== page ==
Why I Do Not Solve Physics  

For some reason, my website (which is reasonably popular) attracts the attention of other independent researchers who attempt to do original work in theoretical physics. They want me to evaluate and respond to their work, or even to promote it in some form by writing about it on my website.

It seems that people mis-classify me. I have three attributes that are plainly apparent from my writing:

There is a fourth attribute that readers seem to infer:

To "generate/discover new knowledge" is what, for example, a graduate student does when producing their masters' thesis. In a sense, generating knowledge also makes the researcher a teacher, because they must present their work to peers so that it can be reviewed, tested, challenged, refuted, etc.

A teacher requires knowledge beyond that of her students, in order to handle questions from those who are particularly bright or creative. I had three semesters of undergraduate physics (enough to major in electrical engineering), so I could probably teach physics to high school students but not to college students.

Similarly, a researcher (anyone performing original research) requires knowledge beyond whatever specific ideas they are pursuing, in order to know whether they are duplicating someone else's earlier research or truly doing something new. To create a thesis, a [MS or Ph.D] candidate "learns beyond the edges" of what becomes their work, "notices a hole" or an "unexplored path", and fills in the gap.

As such, it would take quite a bit more than my own education in physics to be able to do any kind of research contribution to the field.

From xkcd by Randall Munroe;

Creative Commons Attribution-NonCommercial license.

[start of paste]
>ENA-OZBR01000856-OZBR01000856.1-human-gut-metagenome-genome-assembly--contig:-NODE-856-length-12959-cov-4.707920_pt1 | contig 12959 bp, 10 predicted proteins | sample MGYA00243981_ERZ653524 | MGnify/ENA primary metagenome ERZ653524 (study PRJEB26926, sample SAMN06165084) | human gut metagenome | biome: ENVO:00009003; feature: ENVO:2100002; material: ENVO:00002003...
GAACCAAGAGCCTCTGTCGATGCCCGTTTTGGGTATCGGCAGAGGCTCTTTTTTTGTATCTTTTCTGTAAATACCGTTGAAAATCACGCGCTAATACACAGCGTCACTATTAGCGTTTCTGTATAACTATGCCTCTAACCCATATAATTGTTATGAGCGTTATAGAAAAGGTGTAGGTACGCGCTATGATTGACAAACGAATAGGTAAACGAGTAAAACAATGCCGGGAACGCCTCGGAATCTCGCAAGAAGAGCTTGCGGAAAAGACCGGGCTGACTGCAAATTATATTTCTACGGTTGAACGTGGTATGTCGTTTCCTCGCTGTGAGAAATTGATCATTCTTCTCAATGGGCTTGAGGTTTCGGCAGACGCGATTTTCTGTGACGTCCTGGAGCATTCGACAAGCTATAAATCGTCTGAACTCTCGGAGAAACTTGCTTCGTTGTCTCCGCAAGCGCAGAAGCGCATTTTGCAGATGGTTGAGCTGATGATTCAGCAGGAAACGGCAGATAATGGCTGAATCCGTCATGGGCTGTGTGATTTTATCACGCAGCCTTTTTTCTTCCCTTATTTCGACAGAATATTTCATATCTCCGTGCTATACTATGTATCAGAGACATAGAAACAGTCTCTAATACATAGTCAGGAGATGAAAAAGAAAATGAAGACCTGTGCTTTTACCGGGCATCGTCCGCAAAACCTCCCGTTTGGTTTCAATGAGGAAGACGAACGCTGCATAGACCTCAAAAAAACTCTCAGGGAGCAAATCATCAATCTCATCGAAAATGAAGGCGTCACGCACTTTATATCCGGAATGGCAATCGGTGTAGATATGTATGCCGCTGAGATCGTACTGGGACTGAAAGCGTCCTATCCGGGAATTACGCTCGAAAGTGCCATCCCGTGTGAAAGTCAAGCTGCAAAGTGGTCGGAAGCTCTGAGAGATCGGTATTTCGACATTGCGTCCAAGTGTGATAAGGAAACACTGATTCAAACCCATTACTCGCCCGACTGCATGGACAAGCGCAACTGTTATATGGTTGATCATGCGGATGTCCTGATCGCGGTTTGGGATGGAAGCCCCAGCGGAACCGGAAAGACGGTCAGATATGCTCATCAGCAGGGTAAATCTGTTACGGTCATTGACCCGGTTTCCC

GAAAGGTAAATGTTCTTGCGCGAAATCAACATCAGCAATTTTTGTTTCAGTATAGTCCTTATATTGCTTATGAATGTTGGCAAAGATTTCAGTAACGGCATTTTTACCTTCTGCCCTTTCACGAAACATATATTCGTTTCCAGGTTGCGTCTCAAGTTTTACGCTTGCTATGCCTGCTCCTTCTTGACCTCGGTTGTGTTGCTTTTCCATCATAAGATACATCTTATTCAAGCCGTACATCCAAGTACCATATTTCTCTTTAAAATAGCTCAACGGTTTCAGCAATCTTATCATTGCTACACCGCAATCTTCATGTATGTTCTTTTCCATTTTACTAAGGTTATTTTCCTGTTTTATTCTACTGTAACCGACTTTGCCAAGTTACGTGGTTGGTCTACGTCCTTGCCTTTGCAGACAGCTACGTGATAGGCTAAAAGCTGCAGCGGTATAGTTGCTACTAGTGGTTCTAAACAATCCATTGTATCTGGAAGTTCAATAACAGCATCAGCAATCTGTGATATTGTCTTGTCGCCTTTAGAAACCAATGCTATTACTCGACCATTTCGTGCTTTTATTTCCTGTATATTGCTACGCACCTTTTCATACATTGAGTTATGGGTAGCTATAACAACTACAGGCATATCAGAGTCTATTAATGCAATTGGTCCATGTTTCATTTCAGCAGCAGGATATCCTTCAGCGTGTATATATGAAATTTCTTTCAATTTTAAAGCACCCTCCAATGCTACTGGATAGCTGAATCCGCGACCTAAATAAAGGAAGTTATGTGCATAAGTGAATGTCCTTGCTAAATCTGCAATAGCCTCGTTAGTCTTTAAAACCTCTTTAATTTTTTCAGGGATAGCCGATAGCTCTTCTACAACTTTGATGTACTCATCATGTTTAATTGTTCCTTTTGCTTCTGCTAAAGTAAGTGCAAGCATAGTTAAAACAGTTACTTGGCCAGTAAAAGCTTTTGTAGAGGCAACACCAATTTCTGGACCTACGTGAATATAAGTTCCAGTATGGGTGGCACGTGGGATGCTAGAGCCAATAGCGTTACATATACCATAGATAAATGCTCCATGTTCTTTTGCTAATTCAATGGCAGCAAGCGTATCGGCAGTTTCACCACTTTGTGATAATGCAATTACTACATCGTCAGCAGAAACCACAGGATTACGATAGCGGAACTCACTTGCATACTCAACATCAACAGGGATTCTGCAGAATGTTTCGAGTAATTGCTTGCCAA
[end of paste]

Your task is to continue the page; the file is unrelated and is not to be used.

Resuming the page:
In physics, my ability to understand stopped at approximately the point of the electron double-slit experiment. If I wish to challenge the standard explanation(s) of that one, I could — by learning a lot of maths (perhaps in different fields of maths from those that produced Feynman path integrals and the notation "√2/2|a⟩ + √2/2|b⟩"). Alternatively, if I wished to explain it without formal maths, I would need to invent some other formalism so that whatever theory I propose is falsifiable.

But I don't want to do any of that... partly because the existing maths was tedious and boring, and inventing a new formalism is far too much work. Perhaps that (inventing a new formalism) is what made Feynman shine. I understand much of his lectures on QED, but only because he over-simplified the maths.

Cross-Discipline Original Research

Within limited domains, cross-discipline original research is possible. Usually this happens when some new innovation, methodology, or formalism makes an existing body of incomplete work easier to perform more efficiently.

Comet-hunting is a well-known example. For many years it has been possible to make new discoveries of small solar-system bodies (comets and asteroids) as a hobby, with reasonably affordable equipment, time, and dedication. As imaging technology has improved, the power of small telescopes has improved, so people are still discovering comets today.

Computer technology stands out in this regard. For example, new types of literary analysis were made possible by software that can, for example, look at a work of disputed authorship and compare statistics of vocabulary, grammar, etc. to know works by Shakespeare.

My own work in Gray-Scott reaction-diffusion is another example. By using the methods of Pearson [1] on newer hardware, I was able to explore far more combinations of parameters than in that paper, and actually found some new things.

Why I Don't Do Physics

I have already described why I can't do my own physics research. Understanding another physicist's work well enough to refute it requires similar knowledge, so I don't do that either. As for computer simulations, there is already plenty of work being done in theoretical physics using supercomputers, and my own equipment is no where near the size needed.

See Also

I wrote a related article about Cross-Discipline Falsifiability.


[1] J. Pearson, Complex patterns in a simple system, Science 261 (1993) 189-192. (available at arXiv.org: patt-sol/9304003)

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